EU Data Privacy Rules May Leave the US Behind
France made headlines on 21 January for fining Google with – the first fine to be issued for violations of the European Union’s newly implemented . GDPR, as it’s called, is meant to ensure consumers’ personal information is appropriately used and protected by companies. It also creates procedures to sanction companies who misuse information.
This case demonstrates the increasingly prominent role that the EU intends to play in policing the use of personal information by major companies and organisations online. The on this front. As a , I’d argue the US may have ceded regulatory powers to the EU – despite being the headquarters for most major internet service providers. Why has the US not taken a similarly strong approach to privacy management and regulation?
Do Individual Americans Even Care?
There’s no single answer to why the US hasn’t taken similar measures to protect and regulate consumers’ data.
Americans use online services in the same way as their European counterparts, and . And US consumers’ privacy has been harmed by the ever-growing number of data breaches . The federal government’s own , including Social Security numbers, names, addresses and other sensitive details, in hacks. My research demonstrates that hackers and data thieves through the sale and misuse of personally identifiable information.
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There may also be generational differences in the perceived value of personal privacy in online spaces. Millennials, who have only known a world with the internet and social media, seem more willing to disclose personal details through online platforms compared to older groups. However, that younger generations may be willing to do so simply from online data collection and mismanagement as older generations are.
At the same time, studies demonstrate consumers may be willing to provide personally identifiable information in certain circumstances, especially if they . They likely do not fully comprehend how and why information collection poses a threat to their overall privacy.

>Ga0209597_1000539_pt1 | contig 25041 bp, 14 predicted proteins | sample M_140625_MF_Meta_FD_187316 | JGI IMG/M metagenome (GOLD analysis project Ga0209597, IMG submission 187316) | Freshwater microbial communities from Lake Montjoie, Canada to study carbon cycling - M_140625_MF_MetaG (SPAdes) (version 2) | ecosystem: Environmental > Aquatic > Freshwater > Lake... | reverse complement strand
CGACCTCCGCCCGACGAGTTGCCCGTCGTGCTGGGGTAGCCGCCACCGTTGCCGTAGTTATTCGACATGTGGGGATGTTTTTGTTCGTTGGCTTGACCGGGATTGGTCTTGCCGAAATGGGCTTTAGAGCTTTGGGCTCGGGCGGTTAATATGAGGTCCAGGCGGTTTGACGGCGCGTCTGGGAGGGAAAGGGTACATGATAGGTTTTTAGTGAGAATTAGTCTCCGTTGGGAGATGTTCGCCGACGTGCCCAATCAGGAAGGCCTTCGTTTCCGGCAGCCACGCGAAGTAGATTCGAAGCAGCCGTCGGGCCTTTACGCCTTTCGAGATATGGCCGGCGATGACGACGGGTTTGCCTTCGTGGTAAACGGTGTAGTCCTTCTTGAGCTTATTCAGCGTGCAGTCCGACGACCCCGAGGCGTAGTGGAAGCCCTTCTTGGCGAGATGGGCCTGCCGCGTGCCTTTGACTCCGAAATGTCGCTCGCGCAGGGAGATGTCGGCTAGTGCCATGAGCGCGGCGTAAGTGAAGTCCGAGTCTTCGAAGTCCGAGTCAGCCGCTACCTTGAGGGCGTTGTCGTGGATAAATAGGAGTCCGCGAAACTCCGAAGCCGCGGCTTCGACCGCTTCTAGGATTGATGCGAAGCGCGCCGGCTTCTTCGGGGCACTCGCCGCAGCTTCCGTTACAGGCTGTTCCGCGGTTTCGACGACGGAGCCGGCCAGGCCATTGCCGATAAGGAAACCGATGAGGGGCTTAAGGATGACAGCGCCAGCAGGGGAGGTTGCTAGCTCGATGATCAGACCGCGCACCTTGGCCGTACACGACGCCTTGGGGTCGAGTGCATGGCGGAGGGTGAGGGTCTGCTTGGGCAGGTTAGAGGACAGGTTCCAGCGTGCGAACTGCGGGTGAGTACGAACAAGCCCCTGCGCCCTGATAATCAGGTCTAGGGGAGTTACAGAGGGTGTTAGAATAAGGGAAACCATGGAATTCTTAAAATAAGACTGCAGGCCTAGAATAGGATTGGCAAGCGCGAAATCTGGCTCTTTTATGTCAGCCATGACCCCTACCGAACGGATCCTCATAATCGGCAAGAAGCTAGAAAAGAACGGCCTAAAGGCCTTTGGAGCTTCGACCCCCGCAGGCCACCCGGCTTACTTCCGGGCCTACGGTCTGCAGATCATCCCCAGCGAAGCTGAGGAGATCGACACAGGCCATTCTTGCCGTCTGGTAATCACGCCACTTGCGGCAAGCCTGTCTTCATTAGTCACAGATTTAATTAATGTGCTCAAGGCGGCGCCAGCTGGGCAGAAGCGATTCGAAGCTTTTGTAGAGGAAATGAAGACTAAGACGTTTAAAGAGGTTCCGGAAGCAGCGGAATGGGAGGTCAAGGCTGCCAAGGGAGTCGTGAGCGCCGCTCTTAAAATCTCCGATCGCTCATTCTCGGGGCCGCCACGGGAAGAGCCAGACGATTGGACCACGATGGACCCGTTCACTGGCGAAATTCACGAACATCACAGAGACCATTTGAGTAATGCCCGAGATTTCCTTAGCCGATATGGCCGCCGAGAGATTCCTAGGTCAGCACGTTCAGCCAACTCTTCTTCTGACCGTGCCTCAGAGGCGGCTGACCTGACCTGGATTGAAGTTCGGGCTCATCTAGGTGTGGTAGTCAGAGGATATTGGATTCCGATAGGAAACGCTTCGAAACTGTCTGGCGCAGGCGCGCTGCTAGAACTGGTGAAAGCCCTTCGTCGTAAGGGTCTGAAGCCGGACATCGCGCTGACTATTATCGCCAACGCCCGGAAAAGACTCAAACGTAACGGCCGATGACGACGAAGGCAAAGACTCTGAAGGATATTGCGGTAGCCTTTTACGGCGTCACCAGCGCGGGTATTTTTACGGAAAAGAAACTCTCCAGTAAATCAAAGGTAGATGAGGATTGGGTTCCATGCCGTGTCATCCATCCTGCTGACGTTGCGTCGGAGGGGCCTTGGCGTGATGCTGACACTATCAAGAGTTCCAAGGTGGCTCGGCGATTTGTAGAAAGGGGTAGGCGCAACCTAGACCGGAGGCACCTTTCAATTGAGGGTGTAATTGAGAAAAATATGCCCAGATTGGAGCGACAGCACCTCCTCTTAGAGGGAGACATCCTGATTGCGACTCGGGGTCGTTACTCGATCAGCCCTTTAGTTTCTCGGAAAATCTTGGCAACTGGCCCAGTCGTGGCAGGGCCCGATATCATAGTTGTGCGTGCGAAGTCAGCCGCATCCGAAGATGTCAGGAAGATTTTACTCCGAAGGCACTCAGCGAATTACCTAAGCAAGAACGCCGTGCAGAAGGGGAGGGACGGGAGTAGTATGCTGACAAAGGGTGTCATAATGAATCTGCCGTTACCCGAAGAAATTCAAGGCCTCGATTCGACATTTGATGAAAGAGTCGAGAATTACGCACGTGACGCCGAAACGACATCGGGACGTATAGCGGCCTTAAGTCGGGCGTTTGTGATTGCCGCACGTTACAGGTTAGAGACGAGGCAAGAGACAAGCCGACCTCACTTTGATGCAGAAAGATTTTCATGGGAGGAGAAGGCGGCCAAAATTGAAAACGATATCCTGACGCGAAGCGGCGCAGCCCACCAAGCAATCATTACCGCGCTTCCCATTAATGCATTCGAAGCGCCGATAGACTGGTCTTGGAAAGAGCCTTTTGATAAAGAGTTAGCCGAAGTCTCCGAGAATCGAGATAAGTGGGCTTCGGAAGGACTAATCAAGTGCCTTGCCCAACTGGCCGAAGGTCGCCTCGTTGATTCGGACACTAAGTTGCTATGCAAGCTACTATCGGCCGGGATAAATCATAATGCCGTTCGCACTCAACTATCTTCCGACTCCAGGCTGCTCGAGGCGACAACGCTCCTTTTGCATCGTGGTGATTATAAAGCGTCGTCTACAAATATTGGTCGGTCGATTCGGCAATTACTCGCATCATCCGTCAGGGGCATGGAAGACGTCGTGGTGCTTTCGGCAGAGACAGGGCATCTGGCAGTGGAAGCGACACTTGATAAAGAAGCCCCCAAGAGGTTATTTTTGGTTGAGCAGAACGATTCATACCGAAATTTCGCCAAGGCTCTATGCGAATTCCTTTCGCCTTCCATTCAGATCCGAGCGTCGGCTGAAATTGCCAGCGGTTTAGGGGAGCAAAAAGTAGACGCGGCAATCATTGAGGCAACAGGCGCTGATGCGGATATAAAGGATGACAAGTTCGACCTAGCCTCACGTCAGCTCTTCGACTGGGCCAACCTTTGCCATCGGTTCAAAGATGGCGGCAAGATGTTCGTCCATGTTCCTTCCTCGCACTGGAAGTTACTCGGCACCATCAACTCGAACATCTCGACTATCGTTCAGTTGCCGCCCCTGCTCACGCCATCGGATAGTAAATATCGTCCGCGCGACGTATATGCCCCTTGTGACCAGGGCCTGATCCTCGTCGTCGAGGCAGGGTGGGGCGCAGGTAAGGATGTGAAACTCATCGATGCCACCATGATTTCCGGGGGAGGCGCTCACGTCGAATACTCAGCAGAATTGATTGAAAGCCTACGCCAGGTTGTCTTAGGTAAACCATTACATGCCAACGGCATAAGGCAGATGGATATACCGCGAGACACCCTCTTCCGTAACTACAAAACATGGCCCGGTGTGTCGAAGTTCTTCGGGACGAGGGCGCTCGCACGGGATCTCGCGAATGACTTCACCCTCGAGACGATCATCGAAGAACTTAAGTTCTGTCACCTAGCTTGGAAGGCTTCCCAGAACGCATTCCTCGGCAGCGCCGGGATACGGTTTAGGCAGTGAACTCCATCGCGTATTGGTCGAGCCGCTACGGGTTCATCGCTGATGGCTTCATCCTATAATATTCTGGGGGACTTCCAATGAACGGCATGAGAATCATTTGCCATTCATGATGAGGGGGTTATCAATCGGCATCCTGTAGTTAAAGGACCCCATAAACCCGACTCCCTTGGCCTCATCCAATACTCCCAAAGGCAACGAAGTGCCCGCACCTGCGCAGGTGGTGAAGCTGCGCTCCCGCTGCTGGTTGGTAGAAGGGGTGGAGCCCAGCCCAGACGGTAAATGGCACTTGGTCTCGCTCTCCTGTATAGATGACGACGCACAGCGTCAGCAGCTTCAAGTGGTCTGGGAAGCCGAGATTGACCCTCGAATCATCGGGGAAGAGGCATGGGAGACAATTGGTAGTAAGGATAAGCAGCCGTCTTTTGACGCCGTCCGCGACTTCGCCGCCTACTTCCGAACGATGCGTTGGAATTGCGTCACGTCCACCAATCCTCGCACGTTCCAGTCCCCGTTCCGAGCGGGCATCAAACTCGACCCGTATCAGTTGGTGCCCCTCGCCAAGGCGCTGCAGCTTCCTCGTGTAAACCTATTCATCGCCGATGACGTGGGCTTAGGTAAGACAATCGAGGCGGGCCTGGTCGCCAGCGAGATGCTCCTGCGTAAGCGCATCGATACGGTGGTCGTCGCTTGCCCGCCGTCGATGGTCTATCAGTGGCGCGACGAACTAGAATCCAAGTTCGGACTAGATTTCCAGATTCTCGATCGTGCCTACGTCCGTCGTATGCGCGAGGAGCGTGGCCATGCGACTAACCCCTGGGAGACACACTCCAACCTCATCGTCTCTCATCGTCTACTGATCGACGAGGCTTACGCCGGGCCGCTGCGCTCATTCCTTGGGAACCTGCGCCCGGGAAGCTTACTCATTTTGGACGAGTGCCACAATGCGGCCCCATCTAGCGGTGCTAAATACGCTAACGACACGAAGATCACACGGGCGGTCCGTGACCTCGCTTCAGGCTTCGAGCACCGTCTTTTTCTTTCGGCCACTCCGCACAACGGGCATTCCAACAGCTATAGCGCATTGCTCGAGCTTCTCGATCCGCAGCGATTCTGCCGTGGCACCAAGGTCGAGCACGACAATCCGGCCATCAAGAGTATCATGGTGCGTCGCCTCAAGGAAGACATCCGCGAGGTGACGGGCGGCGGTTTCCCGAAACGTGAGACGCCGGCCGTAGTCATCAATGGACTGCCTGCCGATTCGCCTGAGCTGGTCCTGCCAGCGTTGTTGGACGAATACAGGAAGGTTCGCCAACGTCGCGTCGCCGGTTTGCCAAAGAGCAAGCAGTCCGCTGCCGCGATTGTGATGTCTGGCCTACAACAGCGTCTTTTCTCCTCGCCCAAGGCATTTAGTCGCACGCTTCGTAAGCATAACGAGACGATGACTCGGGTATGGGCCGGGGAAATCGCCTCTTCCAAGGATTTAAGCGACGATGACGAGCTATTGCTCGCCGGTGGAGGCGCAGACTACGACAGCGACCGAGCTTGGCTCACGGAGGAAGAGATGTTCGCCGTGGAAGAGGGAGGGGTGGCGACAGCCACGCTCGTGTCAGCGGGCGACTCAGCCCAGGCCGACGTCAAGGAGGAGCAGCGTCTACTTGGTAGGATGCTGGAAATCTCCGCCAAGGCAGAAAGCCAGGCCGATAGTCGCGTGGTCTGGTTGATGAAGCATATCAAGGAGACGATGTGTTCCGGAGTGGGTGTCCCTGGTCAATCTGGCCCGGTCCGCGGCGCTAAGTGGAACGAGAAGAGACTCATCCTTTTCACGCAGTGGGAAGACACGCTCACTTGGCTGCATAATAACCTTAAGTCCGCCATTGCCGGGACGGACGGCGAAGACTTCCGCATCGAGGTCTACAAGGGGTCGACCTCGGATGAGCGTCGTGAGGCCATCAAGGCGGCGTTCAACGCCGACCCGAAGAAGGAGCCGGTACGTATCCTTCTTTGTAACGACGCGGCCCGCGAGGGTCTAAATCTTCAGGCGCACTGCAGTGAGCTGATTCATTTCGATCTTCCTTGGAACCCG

Companies Don’t Want These Regulations
Social media sites’ and internet service providers’ resistance to external regulation is also a likely reason why the US has not acted.
Facebook’s practices over the last few years are a perfect example of why and how legal regulation is vital, but heavily resisted by corporations. After hearings and investigations into the role of Facebook in distributing Russian political disinformation, as well as in the Cambridge Analytica scandal, Facebook implemented a to help individuals understand who paid for content and why it’s being shown.
If the providers won’t protect data privacy on their own, I believe that the government needs to implement increased regulatory guidelines.
Should the US continue on its current path, it faces a substantial risk not only to personal information safety, but to the legitimacy of governmental agencies tasked with investigating wrongdoing. , , already see this happening in law enforcement investigations of cybercrime. The transnational nature of these offences, coupled with a lack of reporting to the police, has reduced the ability of local, state and federal agencies to respond.
Corporate entities are filling the regulatory gaps in cyberspace, whether it is in the response to or the . If the US continues to allow internet service providers to regulate themselves with minimal external controls over data privacy, it is not clear how to ever regain this lost ground.
(This piece was first published on The Conversation and has been republished with permission.)